A transgender teenager says a McDonald's restaurant in Florida discriminated against her when managers refused to interview her for a job, according to a complaint filed Monday.
Zikerria Bellamy, 17, said two managers at an Orlando restaurant wouldn't give her an interview on two separate occasions in July. Later, she said a manager left her a voice mail, using a gay slur to let her know she wouldn't be hired.
A spokeswoman for the local restaurant, Allison Garrett, said in a statement the employee who left the voice mail "acted outside the scope of his authority and was not responsible for hiring." He no longer works at the restaurant.
McDonald's "has a zero tolerance policy prohibiting discrimination or harassment in the restaurant," the statement said.
Bellamy is a male who has been living as a female for about the past six years. She said she completed a job application online, then was called to the store for an interview. When one manager refused to see her, she called later and was granted an interview with another manager.
"He began to laugh at me once he saw me," said Bellamy, who wore a suit to the interview. "He said, 'Oh, I can't interview you today. I'm busy.'"
One of the managers also left her a voice mail saying: "We do not hire f------."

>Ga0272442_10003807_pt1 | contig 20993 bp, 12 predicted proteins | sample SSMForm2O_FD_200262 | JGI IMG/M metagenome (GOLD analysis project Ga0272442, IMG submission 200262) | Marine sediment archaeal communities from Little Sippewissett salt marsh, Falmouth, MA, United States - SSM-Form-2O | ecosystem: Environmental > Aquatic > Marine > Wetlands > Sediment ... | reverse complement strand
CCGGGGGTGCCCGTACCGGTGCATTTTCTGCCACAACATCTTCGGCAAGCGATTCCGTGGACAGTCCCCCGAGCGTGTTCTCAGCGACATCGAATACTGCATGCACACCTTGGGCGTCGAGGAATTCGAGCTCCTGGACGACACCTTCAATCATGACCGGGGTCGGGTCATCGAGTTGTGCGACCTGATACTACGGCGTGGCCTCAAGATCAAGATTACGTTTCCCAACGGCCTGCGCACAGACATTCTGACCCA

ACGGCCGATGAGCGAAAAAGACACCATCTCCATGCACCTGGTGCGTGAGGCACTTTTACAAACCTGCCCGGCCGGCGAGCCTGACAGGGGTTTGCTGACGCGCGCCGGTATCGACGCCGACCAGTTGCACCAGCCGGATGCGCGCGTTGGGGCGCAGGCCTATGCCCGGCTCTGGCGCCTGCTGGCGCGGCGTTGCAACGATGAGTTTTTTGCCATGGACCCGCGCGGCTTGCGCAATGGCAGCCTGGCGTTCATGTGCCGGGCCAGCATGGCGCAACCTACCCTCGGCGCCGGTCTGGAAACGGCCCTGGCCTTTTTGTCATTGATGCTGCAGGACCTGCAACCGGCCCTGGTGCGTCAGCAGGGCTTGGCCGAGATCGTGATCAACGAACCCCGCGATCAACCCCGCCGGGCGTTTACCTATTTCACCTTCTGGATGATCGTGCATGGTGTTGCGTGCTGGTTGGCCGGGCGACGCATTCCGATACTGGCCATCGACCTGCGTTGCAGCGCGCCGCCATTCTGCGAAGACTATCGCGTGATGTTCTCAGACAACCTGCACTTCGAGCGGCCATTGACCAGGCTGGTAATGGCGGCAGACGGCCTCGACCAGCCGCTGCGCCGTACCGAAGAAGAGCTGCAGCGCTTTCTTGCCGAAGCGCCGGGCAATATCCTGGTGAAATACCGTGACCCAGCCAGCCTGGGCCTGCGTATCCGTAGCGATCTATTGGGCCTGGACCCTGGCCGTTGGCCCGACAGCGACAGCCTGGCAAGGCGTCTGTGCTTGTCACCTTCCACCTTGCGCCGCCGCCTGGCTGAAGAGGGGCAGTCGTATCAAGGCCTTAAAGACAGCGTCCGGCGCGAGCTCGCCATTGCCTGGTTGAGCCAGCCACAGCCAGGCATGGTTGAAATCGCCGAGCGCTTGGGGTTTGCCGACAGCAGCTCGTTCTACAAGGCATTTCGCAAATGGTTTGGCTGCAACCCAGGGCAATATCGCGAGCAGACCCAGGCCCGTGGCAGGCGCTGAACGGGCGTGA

Florida-based drones to scan for smugglers
Predator aircraft drones will soon be scanning U.S. waters for smugglers.
The U.S. Customs and Border Protection says it's buying two Predator B aircraft for sea patrols. The models to be rolled out Monday at the manufacturer's plant in Palmdale have radar sensors that can detect boats.
Agency officials say one will be tested in the Caribbean, with a base in Cape Canaveral, but it could be used to aid patrols in the San Diego area.
Another will be based in Corpus Christi, Texas, for use in the Gulf of Mexico.
The remote-controlled drones will look for smugglers of drugs and illegal immigrants. A different Predator version is used for land patrols in Arizona and North Dakota.
3 governors to meet, discuss water rights
The governors of Georgia, Florida and Alabama have agreed to meet Dec. 15 in a fresh effort to resolve their long-standing feud over water rights.
The meeting in Montgomery, Ala., will be the first face-to-face water talks between the three governors — Sonny Perdue of Georgia, Charlie Crist of Florida, and Bob Riley of Alabama — in two years.
The decades-old, three-state water fight has taken on a new urgency for Georgia after a federal judge in July ruled the state has few legal rights to Lake Lanier, the main water supply for metro Atlanta. The judge gave the states and Congress until 2012 to reach an agreement. Otherwise, Atlanta will see its water supply from Lake Lanier reduced dramatically.
Georgia is also appealing the judge's ruling.
2 children injured in parade float collapse
Two children were injured after a float collapsed during a Christmas parade in Central Florida.
The incident happened in Leesburg Saturday evening as the float slowed in front of a judging area. Up to 40 children and adults were on the float when the scaffolding gave way.